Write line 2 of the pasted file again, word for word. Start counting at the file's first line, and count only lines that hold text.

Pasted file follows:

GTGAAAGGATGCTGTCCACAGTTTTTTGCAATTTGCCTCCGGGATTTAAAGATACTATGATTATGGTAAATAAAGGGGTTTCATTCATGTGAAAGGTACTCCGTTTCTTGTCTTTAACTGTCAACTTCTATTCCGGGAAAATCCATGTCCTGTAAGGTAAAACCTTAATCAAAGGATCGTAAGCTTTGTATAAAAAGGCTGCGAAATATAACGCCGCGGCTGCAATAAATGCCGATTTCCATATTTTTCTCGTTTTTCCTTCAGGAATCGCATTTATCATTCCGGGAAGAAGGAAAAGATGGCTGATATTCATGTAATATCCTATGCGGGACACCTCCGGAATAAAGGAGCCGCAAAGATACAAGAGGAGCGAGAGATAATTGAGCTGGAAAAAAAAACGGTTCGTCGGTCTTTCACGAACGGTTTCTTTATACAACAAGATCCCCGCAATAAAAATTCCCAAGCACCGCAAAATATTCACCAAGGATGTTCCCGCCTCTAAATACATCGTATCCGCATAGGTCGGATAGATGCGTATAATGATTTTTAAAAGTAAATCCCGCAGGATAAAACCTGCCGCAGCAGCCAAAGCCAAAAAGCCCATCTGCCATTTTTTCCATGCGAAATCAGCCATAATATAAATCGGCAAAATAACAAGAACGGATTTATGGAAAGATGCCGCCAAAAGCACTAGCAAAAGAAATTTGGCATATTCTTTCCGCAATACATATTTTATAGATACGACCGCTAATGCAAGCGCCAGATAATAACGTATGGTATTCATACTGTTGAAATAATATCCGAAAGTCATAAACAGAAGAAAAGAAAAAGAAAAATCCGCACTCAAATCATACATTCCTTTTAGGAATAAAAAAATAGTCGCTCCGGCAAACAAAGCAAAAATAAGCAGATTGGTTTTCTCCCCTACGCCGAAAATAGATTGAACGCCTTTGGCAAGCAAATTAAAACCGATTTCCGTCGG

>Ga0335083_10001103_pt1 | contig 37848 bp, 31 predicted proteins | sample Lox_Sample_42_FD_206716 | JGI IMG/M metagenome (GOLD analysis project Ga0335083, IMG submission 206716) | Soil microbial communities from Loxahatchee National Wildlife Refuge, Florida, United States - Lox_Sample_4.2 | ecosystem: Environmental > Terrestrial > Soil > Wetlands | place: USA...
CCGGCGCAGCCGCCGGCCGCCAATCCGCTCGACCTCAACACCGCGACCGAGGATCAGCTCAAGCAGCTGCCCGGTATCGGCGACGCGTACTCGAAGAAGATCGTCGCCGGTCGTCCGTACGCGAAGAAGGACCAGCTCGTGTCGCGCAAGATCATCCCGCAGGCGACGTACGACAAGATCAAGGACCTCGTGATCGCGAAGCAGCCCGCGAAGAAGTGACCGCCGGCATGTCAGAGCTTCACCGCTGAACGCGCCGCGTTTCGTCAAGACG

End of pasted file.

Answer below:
>Ga0335083_10001103_pt1 | contig 37848 bp, 31 predicted proteins | sample Lox_Sample_42_FD_206716 | JGI IMG/M metagenome (GOLD analysis project Ga0335083, IMG submission 206716) | Soil microbial communities from Loxahatchee National Wildlife Refuge, Florida, United States - Lox_Sample_4.2 | ecosystem: Environmental > Terrestrial > Soil > Wetlands | place: USA...